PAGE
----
3 facts about this impersonal job search: why adapting is important

With the COVID-19 pandemic, job seekers don’t have the option of attending in-person networking events, job clubs, buddy groups, or coffee meetings; at least for the time being. A time will come when they can engage in face-to-face networking. When this will happen is not certain, but it will happen.

woman typing a business plan on laptop

Similarly, face-to-face interviews are canceled at most companies. Job candidates look forward to interviewing at companies, as it promises the hope of landing positions at their desired companies. Again, a time will come when job seekers will return to face-to-face interviews.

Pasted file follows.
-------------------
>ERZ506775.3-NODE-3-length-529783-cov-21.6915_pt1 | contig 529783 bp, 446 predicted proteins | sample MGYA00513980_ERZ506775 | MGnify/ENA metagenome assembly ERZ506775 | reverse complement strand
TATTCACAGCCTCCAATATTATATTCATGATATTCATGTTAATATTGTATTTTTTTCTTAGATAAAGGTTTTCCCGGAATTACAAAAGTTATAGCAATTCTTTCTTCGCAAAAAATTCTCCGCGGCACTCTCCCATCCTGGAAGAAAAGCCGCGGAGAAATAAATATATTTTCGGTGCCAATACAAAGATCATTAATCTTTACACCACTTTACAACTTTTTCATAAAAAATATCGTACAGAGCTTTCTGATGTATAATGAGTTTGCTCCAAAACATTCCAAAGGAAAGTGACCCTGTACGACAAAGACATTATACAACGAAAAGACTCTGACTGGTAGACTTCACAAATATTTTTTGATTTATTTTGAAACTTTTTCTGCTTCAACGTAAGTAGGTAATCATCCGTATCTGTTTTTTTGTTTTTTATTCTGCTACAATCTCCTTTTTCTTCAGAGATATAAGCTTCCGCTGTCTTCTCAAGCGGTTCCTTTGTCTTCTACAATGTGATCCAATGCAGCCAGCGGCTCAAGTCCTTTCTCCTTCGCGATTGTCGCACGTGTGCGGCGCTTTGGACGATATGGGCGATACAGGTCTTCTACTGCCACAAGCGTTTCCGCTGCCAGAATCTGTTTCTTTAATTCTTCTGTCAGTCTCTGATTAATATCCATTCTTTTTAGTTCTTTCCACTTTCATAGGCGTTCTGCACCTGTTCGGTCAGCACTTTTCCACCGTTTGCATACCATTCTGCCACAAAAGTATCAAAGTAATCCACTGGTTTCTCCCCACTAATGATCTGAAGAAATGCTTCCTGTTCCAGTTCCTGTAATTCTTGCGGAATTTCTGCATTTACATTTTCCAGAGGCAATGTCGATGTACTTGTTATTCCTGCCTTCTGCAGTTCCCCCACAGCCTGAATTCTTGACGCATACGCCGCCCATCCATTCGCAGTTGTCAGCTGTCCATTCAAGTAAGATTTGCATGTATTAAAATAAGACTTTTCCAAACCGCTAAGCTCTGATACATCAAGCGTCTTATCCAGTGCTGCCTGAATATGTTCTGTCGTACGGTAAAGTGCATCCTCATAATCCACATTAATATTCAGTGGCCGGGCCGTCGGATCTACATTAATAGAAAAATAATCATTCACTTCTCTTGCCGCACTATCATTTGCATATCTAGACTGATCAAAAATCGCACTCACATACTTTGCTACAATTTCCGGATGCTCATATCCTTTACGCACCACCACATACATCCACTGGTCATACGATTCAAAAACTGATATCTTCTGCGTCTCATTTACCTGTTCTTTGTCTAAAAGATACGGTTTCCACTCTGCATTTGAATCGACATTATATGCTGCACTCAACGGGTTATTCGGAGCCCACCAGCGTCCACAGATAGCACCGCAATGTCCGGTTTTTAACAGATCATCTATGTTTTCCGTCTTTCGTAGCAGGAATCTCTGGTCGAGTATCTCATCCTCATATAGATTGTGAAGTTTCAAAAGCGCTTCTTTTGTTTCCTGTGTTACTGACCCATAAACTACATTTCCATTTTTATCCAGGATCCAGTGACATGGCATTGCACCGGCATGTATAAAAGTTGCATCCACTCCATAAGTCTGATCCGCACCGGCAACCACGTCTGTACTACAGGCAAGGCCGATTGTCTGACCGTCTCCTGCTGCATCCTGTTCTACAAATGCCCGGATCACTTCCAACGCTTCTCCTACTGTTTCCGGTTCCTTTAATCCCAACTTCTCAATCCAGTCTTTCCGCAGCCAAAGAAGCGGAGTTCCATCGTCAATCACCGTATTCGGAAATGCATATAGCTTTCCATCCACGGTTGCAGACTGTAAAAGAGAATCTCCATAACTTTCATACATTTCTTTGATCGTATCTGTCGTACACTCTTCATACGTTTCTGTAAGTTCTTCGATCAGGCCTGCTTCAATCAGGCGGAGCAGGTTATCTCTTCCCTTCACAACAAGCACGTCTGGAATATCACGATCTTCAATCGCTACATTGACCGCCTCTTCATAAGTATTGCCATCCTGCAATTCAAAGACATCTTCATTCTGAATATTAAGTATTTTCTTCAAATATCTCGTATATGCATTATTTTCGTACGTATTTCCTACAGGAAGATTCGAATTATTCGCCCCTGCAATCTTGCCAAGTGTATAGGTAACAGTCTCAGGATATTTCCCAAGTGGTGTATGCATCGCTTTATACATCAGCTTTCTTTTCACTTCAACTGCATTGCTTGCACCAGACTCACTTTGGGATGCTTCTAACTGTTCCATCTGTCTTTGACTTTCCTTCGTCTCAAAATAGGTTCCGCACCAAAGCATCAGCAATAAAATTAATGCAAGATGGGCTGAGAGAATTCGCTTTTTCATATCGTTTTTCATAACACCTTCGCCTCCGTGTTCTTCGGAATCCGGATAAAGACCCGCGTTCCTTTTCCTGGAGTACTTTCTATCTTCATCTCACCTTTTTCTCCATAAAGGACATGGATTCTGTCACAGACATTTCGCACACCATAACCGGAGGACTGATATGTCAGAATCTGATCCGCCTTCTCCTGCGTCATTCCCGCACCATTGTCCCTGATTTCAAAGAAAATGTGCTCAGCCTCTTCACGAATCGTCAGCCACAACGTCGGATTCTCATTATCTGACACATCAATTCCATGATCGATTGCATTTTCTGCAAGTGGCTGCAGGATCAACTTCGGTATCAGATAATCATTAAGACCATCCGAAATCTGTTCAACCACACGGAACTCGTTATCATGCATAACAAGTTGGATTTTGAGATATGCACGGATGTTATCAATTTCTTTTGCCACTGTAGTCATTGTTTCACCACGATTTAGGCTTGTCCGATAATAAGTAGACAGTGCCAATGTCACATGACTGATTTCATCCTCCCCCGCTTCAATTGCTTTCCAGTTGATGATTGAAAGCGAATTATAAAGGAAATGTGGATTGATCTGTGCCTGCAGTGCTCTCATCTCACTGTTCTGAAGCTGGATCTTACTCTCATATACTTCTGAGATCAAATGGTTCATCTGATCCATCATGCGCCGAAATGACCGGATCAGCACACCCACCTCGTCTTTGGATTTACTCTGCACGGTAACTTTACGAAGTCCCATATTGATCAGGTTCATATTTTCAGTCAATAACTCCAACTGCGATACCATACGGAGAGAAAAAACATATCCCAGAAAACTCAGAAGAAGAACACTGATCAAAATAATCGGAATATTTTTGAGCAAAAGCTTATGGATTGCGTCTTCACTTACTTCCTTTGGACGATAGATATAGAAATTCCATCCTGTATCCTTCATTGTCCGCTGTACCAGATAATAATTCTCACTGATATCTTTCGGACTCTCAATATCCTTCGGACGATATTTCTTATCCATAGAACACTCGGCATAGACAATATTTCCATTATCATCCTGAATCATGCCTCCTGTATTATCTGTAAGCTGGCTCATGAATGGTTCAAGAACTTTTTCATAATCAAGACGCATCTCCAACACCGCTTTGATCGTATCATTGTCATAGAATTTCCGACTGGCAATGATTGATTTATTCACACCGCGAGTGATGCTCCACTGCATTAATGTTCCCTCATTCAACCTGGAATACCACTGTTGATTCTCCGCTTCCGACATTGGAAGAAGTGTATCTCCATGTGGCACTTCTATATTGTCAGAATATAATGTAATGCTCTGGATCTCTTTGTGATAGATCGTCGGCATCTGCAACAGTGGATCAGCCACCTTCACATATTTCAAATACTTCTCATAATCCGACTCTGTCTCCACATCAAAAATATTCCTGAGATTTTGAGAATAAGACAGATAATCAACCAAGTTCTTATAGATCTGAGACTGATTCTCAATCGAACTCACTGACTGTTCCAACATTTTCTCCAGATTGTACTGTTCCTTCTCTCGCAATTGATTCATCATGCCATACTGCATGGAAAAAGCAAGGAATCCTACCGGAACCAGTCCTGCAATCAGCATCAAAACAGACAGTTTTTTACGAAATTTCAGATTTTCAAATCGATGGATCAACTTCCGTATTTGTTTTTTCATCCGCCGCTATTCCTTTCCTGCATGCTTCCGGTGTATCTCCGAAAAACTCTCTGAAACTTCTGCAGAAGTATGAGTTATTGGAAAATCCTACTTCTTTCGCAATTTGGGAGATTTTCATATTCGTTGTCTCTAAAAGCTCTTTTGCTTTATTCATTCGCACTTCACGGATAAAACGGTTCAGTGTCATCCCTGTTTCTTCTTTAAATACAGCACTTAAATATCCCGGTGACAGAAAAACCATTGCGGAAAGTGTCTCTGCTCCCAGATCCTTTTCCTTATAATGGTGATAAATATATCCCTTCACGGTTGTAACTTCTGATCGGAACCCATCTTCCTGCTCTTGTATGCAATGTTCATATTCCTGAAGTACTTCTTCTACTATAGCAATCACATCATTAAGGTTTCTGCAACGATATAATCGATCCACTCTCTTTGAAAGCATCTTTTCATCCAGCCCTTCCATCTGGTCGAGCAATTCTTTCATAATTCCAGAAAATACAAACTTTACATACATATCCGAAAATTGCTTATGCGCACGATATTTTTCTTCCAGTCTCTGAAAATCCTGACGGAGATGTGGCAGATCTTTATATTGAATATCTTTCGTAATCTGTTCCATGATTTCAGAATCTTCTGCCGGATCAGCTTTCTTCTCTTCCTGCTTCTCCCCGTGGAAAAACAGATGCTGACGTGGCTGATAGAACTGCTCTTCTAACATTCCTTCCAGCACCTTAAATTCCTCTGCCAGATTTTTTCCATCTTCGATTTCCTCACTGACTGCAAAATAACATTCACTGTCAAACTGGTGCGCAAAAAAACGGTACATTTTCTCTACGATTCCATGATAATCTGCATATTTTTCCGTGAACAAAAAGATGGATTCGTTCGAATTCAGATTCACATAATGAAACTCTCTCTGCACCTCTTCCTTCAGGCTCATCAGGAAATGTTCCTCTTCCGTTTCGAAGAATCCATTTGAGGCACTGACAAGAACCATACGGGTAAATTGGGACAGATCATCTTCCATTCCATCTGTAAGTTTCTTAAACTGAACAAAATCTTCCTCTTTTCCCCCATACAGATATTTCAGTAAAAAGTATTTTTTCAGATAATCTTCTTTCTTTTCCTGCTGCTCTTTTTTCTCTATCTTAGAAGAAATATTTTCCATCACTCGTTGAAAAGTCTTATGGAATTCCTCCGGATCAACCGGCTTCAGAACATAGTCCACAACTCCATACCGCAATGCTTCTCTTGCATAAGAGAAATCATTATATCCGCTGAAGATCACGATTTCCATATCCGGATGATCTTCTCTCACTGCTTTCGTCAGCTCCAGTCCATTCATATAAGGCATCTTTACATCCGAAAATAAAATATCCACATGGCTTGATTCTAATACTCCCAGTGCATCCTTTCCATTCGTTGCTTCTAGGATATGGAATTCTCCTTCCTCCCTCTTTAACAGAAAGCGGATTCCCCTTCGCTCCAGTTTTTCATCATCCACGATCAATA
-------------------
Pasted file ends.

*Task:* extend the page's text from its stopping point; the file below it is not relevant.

This is the problem. What’s the solution? Virtual meetings via Zoom, Skype, GoToMeeting, Facetime, GoogleHangout, and other video platforms are the solution. The good ole telephone can’t be dismissed, but it doesn’t offer the intimacy that video conferences do.

1. What’s missing

Being in the moment is the most obvious missing piece in networking and interviews. Eye contact, a clear view of people’s facial expressions, body language overall are sorely missing. I, for one, feel more alive when in the moment of having human contact. I’m an introvert, so this is not an introvert/extravert thing.

Also missing is physical contact such as shaking hands, handing a networking partner your business card, or even a tap on the shoulder. The same goes for in an interview scenario where the handshake is considered one of the most important components of body language.

What about eye language? This is also key in both scenarios. Eyes speak. They can show sincerity, intelligence, interest, concern, or on the flipside dishonesty. Companies that use AI in their pre-recorded video interviews believe that eye contact counts for a lot.